Incidence rates and multidisciplinary response to delirium in acute stroke: a mixed methods investigation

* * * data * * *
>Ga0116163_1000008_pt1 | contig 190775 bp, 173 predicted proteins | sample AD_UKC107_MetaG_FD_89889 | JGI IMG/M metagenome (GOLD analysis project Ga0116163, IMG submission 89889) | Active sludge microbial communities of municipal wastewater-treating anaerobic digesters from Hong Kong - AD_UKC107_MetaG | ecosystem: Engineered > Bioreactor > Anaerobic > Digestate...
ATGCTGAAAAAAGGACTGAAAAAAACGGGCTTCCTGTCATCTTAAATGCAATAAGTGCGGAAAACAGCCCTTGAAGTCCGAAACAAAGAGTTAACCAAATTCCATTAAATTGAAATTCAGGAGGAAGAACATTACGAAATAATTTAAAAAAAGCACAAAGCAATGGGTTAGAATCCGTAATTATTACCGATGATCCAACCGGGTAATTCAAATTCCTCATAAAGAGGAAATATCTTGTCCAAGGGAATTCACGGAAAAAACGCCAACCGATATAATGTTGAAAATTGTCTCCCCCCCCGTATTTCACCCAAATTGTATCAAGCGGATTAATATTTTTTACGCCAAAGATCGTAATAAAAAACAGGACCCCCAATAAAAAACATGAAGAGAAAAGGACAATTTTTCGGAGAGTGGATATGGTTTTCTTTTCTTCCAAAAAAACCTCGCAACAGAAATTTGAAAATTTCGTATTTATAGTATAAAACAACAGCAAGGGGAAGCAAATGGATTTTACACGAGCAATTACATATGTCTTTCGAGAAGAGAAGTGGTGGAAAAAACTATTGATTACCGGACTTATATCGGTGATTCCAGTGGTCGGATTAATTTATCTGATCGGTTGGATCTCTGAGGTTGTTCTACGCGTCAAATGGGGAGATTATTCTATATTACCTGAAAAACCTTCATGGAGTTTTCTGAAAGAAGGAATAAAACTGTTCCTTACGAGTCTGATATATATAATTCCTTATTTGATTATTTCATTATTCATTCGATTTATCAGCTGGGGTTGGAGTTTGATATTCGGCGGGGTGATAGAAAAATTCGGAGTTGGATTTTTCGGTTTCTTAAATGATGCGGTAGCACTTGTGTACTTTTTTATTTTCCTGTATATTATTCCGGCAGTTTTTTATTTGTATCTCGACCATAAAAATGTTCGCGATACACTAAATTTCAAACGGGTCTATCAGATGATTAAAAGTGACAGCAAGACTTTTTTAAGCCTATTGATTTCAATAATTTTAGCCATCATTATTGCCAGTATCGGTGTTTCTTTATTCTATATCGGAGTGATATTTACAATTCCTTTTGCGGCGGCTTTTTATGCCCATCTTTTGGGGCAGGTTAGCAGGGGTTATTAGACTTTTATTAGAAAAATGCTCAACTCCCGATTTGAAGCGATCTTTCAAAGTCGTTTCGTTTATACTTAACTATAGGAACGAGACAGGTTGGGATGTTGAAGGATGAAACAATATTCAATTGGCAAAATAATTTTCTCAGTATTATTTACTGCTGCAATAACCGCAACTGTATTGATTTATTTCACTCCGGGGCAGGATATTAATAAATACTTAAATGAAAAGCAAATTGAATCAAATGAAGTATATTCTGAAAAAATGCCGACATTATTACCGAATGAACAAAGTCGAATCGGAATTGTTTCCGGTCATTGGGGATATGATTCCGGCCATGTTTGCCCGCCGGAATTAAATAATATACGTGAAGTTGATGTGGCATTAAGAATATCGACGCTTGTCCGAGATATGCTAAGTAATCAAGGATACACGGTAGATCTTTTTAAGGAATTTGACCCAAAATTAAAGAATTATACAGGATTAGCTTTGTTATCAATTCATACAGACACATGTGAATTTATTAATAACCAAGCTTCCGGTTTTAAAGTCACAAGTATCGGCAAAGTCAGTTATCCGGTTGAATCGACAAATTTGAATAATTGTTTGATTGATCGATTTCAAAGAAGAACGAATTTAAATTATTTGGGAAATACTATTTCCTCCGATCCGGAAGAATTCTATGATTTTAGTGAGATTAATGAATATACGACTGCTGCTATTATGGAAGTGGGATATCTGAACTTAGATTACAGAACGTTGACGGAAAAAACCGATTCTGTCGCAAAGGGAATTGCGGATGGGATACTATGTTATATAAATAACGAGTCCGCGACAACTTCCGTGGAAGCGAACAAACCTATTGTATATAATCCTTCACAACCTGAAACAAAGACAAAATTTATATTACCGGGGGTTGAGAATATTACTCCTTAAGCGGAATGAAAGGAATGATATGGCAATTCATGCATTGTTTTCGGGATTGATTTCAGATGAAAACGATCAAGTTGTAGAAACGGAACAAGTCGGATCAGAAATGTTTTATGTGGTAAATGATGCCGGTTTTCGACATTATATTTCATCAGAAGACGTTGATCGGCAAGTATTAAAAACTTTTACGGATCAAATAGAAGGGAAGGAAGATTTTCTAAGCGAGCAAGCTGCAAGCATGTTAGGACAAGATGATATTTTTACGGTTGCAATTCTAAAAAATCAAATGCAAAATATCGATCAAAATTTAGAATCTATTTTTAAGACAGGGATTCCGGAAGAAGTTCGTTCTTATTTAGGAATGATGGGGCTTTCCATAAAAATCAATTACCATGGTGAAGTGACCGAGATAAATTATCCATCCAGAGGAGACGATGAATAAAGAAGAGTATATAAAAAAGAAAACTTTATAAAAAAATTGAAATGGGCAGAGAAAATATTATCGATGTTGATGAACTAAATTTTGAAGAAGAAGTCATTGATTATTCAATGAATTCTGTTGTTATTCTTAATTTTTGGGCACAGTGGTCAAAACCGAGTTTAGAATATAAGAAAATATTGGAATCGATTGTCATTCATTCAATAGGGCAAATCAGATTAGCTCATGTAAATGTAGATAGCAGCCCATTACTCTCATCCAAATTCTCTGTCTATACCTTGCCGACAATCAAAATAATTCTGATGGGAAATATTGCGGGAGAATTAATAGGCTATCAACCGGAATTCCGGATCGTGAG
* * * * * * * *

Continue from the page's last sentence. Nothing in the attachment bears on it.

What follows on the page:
Delirium is a serious medical condition affecting up to 30% of hospital in-patients and associated with significant negative consequences such as increased mortality, morbidity as well as an increased long term risk of cognitive impairment. Delirium is difficult to identify due to its fluctuating course and the various subtypes, which are not well recognised by hospital staff. Stroke patients display a number of the precipitating and predisposing factors for delirium, yet the incidence of delirium in this population is not well documented. It is not known how best to identify delirium in this population and the ways in which multidisciplinary healthcare staff understand the condition. This thesis outlines the mixed methods of investigation which set out to answer these questions, utilising a systematic review and meta-analysis, an online survey, and online focus groups. The thesis makes a novel contribution to the field of stroke research in identifying the incidence of delirium as 28.1% (95% CI: 22.9 to 33.2), as well as synthesising research on the specific risk factors and outcomes associated with delirium in this population. The thesis also highlights the inconsistent practice of delirium identification in acute stroke, in both research and clinical practice. A further contribution is in the response of various healthcare professionals when it comes to identifying delirium in stroke patients: more doctors than nurses identify delirium, nurses have a recognised role in highlighting physiological changes associated with the condition and allied health professionals may lack confidence in their knowledge of the condition, as seen in their use of tentative language to discuss delirium. Despite this, the data suggest that the appropriate management of the condition takes place. The thesis argues that more education and organisational recognition of delirium as a diagnostic priority needs to take place in order to potentially improve outcomes for this population.